Many will have been surprised by the omission of Lazar Berman from the Philips ‘Great Pianists of the Century’ series. I certainly was. He was renowned for his thrilling performances of Liszt and was an outstanding representative of the school of Russian Romantic Pianism. A larger than life presence on the concert platform, coupled with a gentle, self-effacing and unassuming manner, he brought to mind images of that other great Lisztian pianist John Ogdon. None other than his compatriot, the great Russian pianist Emil Gilels, referred to him as ‘the phenomenon of the music world’. High praise indeed.
Quite why his star never shone as brightly as some was no doubt due to the ambivalent attitude of the Soviets towards him. The authorities initially wanted to show off their ‘star’ abroad at the beginning of his career, where he made some early recordings of Beethoven’s Appassionata
and the Liszt Sonata. This freedom of travel abruptly ended in 1959 when he married a French woman. The marriage was short-lived, yet Berman was forbidden to travel abroad for a decade and a half. He was forty-five before he was allowed to travel to the United States in 1976, where he gave concerts to great critical acclaim. In 1980 travel restrictions were imposed again when American literature was found in his luggage. It was another ten years before he could travel abroad. During foreign tours he was accompanied by ‘minders’ and his family was not allowed to accompany him, but remained in the Soviet Union as insurance. However, by 1990 he had grown tired of performance and spent the rest of his life teaching and serving on juries of piano competitions. He spent his final days in Italy (he was granted Italian citizenship in 1994), where he died in 2005.
This limited international exposure was only one reason for the pianist’s unjust neglect. Another factor was that his virtuosic inclinations rendered him ‘light-weight’ in the eyes of some. Georges Cziffra suffered a similar fate. Yet Berman’s artistry is far from superficial; he also performed Bach, Mozart, Beethoven and Chopin.
It took twenty-five years for the 12 Transcendental Études to evolve into their present form, undergoing two revisions in the process. The fifteen year old Liszt composed 12 studies Étude en douze exercises
in 1826; these were later revised, becoming more elaborate and technically challenging. They were published in 1838 as Douze Grande Études. A later final version emerged in 1851 with the title Études d'exécution transcendante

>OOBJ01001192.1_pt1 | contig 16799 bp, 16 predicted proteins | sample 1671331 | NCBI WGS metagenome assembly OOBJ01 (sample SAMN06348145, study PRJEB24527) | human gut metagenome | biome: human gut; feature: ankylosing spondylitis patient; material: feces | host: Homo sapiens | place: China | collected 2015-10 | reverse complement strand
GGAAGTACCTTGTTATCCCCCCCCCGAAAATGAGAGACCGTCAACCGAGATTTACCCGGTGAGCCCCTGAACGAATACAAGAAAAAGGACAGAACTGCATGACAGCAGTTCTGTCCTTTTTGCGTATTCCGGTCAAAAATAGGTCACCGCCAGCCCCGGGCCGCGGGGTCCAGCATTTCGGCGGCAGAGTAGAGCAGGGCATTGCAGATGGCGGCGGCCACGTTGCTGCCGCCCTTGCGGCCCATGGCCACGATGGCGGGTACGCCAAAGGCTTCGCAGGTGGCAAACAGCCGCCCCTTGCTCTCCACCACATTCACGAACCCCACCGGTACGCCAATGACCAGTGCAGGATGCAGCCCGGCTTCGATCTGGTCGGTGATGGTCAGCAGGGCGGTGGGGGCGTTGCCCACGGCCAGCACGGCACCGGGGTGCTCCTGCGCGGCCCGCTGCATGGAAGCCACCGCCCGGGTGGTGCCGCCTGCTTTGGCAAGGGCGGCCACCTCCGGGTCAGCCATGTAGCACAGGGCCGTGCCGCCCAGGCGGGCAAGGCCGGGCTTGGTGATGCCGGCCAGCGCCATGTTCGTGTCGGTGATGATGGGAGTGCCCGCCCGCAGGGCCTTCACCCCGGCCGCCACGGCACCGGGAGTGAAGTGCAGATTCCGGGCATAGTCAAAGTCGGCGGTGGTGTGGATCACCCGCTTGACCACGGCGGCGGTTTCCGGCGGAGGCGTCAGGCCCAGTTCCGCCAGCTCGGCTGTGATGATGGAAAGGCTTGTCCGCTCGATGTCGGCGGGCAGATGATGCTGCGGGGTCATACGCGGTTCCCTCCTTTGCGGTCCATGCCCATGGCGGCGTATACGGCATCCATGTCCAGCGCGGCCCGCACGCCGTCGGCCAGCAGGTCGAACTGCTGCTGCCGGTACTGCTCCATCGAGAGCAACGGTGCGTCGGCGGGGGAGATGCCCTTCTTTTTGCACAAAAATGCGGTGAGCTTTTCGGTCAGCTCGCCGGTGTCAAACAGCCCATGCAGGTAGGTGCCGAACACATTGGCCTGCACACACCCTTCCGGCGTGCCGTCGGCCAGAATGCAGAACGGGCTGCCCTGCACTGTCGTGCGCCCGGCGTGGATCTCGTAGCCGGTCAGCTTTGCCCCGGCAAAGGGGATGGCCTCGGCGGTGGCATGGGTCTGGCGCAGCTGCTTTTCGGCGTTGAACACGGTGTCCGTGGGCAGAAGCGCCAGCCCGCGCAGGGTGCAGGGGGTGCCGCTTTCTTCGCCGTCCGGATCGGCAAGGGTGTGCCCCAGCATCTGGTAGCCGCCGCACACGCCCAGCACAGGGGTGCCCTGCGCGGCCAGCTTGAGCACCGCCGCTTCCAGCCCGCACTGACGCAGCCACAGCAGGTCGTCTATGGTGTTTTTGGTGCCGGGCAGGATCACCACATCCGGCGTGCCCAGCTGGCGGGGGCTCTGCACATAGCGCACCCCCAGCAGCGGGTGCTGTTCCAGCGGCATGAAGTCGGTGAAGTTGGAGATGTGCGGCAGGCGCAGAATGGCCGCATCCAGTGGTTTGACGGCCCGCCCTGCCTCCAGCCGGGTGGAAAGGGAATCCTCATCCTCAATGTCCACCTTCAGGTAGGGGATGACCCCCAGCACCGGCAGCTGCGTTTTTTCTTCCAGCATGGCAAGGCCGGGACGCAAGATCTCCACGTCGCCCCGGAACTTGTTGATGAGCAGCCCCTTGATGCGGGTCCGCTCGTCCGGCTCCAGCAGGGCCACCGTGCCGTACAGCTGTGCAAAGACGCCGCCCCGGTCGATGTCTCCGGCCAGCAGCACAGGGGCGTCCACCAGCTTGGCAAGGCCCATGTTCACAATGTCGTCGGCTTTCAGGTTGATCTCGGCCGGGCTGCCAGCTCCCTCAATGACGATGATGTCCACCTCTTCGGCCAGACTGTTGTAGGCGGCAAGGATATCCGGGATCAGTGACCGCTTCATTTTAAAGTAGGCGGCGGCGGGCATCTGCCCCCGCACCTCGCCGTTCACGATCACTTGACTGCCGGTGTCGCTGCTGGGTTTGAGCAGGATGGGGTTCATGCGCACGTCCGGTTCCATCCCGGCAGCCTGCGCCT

, dedicated to Carl Czerny, his teacher. For these, Liszt added programmatic titles in French and German to all but numbers 2 and 10.
This is Berman’s second recorded cycle of the Transcendental Études. His first was recorded in 1959 in the Soviet Union and released on CD in 1997 by BMG/Melodiya as part of the Russian Piano School series (Volume 8). This earlier traversal is interpretively fine but is sonically challenged due to the less than satisfactory audio engineering of the period. The present cycle from 1963 has the advantage of being recorded in stereo, which until now has not had the wide circulation of its predecessor. Columbia released it on LP in the 1970s but, apart from an elusive Japanese CD incarnation, this is the first digital release in the West.
Without drowning the review in superlatives, here are a few highlights of the cycle. In ‘Paysage’ (no.3) I love the way Berman voices the chords, projecting them in a lyrical and expressive way. With judicious pedaling, he colours the score, adding brush-strokes to this musical canvas. The dynamic range from the quietest pianissimos to earth-shattering fortissimos is breath-taking. The drama and passion he brings to this étude is also present in Mazeppa (no.4), which is a virtuosic tour de force. Outstanding are the dazzling, dashing octaves and dexterous scale runs – features of this technically demanding work. This, coupled with his evocation of the dark, demonic undercurrents, put this performance up there with the best. Feux Follets (no.5) has some remarkable rapid double-note passages. The capricious, gossamer lightness achieved evinces the ‘will o’ the wisp’ – the mysterious lights leading the unwary traveler off his allotted course.
The ninth étude is Ricordanza ‘Remembrance’, which Busoni described as ‘faded love letters’. In turn wistful and melancholic, Berman’s rendition does not wallow in sentimentality. With emotion reined in, he imbues the piece with poetic insights. I have always enjoyed Vladimir Ovchinnikov
(EMI CDC 749821) in this particular étude, and to my mind no-one does it better. Harmonies du Soir (no.11) looks forward to impressionism and Debussy. Berman’s wonderful pedal control ensures that none of the rapidly changing shifts in harmony are smudged in any way. This is followed by the final etude in the set, Chasse-Neige. Berman conjures up the image of a devastating snow-storm, and with unalloyed passion brings the cycle to an end.
Lovers of Liszt’s piano music will welcome the release of this 1963 cycle. It has given me no end of pleasure, and it will join the other favorites cycles on my CD shelves – those by Arrau, Bolet and, most of all, by Ovchinnikov.
Booklet notes are in Russian, English and French, and provide biographical background about the pianist. Nicely packaged in an attractive Digipak, this all adds up to a desirable acquisition.